New York City Seniors Struggling Through Confusing Process Of Registering For COVID-19 Vaccine – CBS New York

NEW YORK (CBSNewYork) — Seniors have joined the list of those qualified to get the COVID-19 vaccine, but the simple shot in the arm has not been so easy to get for many of our older New Yorkers, who are finding the process confusing.

Some of the city’s most vulnerable lined up at sites across the city Monday for what they hope is a life-saving vaccine, CBS2’s Hazel Sanchez reported.

Harris Ton brought his 85-year-old mother, who has lung cancer, to the new vaccination center in Sunset Park, Brooklyn.

“I feel great. I feel very excited,” Ton said.

But the eagerness for many New Yorkers over age 75 to be included in Phase 1B was met with confusion. Some showed up at vaccination sites, like the one at the Brooklyn Army Terminal, not knowing they needed to register and make an appointment.

“I don’t know what we’re supposed to be doing,” one senior said.

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A frustrated Metropolitan Transportation Authority worker and her husband had registration papers and came to the 24/7 site at the Army Terminal eager for a shot, but the Canarsie couple was turned away.

“I’m not happy right now. I just spent all this time to come here. I’m not allowed to go in,” the husband told CBS2’s Jessica Layton.

Even seniors who showed up with help were lost.

Senior advocate Annette Fisher said she registered her clients online, but the website was confusing.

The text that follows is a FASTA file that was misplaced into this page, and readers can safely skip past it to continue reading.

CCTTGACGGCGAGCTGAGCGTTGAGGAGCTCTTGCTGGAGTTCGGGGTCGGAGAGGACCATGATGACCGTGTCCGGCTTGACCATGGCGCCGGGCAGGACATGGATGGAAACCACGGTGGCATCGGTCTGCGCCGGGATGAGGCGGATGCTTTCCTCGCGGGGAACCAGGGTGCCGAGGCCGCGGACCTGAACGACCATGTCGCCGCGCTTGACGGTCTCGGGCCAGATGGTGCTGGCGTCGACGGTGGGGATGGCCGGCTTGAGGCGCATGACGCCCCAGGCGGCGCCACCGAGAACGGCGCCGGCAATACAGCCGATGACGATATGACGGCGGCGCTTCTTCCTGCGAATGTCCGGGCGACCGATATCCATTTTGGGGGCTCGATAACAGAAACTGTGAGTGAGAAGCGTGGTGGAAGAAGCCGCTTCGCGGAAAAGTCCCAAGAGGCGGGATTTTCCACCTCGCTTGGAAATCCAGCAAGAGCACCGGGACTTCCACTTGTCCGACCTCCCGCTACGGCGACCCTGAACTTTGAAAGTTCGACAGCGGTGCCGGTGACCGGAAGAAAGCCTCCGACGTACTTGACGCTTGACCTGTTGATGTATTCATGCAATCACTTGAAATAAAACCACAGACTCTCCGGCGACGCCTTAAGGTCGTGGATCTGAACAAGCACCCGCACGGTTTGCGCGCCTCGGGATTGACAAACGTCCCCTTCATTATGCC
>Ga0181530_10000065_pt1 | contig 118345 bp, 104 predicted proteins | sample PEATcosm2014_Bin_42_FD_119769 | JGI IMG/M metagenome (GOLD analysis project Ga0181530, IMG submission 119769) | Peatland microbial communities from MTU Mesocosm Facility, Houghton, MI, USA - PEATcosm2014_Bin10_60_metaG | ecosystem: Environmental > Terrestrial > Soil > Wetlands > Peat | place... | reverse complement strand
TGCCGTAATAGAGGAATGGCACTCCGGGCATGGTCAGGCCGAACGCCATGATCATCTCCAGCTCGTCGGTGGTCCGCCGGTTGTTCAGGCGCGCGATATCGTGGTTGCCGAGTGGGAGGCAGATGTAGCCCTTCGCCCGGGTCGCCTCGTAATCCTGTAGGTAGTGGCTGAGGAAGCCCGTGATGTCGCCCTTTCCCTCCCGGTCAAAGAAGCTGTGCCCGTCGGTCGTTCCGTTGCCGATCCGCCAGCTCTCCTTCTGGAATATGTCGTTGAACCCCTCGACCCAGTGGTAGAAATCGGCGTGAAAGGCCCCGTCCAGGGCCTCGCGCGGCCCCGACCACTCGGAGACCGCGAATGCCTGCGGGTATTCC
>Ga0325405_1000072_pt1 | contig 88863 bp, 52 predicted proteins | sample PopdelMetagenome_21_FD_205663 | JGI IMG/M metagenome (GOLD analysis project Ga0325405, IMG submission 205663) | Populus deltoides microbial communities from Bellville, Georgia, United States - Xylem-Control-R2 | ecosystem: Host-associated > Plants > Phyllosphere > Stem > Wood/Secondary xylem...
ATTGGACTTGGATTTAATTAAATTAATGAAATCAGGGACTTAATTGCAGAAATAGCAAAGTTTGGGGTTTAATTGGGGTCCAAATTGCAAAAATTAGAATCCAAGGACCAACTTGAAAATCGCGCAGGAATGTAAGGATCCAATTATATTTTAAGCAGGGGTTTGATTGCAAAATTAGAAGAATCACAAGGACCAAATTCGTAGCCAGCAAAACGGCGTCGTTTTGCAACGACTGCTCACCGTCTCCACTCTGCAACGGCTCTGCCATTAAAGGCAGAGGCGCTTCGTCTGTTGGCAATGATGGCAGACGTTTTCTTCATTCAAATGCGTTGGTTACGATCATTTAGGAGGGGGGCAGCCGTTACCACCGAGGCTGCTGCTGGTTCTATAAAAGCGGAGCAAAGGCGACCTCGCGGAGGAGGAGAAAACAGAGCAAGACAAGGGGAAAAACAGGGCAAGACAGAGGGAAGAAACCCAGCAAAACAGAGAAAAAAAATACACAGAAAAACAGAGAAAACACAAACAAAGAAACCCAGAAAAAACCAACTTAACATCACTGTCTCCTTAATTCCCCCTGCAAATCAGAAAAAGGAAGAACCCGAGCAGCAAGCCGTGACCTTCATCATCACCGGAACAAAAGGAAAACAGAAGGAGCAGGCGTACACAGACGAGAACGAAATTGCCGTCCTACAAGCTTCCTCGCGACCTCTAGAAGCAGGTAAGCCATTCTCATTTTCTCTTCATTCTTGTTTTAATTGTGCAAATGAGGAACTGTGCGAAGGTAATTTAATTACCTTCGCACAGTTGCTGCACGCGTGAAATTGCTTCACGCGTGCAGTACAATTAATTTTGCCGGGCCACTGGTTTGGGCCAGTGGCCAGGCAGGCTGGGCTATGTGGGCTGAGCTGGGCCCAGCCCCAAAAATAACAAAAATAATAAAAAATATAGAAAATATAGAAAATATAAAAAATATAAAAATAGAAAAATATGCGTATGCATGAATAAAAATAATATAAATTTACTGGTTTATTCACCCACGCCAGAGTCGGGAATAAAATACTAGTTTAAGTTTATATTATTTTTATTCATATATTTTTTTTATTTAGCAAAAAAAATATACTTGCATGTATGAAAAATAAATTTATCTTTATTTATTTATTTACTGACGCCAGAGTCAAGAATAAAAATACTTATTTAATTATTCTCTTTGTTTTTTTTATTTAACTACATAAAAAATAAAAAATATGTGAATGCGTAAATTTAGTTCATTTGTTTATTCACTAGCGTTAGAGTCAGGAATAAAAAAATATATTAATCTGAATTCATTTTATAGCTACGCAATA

“It gave all three recipients , so I said, OK, guess we come here and wait on line. Maybe that’s their idea of making a scheduled appointment. It didn’t say, now go make another thing to get a date,” Fisher said.

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Brooklyn resident Walter Costas said he is worried because he doesn’t have a computer to register for the vaccine.

“Gotta take my granddaughter or daughter to make an appointment,” Costas said.

Some who managed to make an appointment still ran into problems. Teacher Jackie Spitzer got an email saying not to arrive more than five minutes before her slot, but when she got to the South Bronx Educational Campus the line wrapped around the block.

“Now, I go and it doesn’t matter. It’s first come, first serve,” Spitzer said. “It was like 33 degrees today, so we were all just standing going two hours.”

On Monday, Mayor Bill de Blasio and Health Commissioner Dave Chokshi announced the city is launching a senior outreach program and a hotline number — 1-877-VAX-4NYC — where people can register over the phone. It’s an effort to make sure they reach seniors who may not have access to the internet.

“We’ll also be doing more proactive outreach with robocalls to seniors to guide them to the places that they need to get to, including our hotline, to be able to understand how to sign up for an appointment slot,” Chokshi said.

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Hospital groups, including Mount Sinai Health System, have instructed physicians to reach out to their senior patients as well.

“We’ve also done some communications with various community leaders,” Dr. David Reich said. “Our hope is through those connections as well that we’ll get that message out there.”

The city is urging all New Yorkers to do their part by reaching out to qualified seniors in their lives to make sure they know the vaccine is available and where they can get it.

CBS2’s Hazel Sanchez and Jessica Layton contributed to this report

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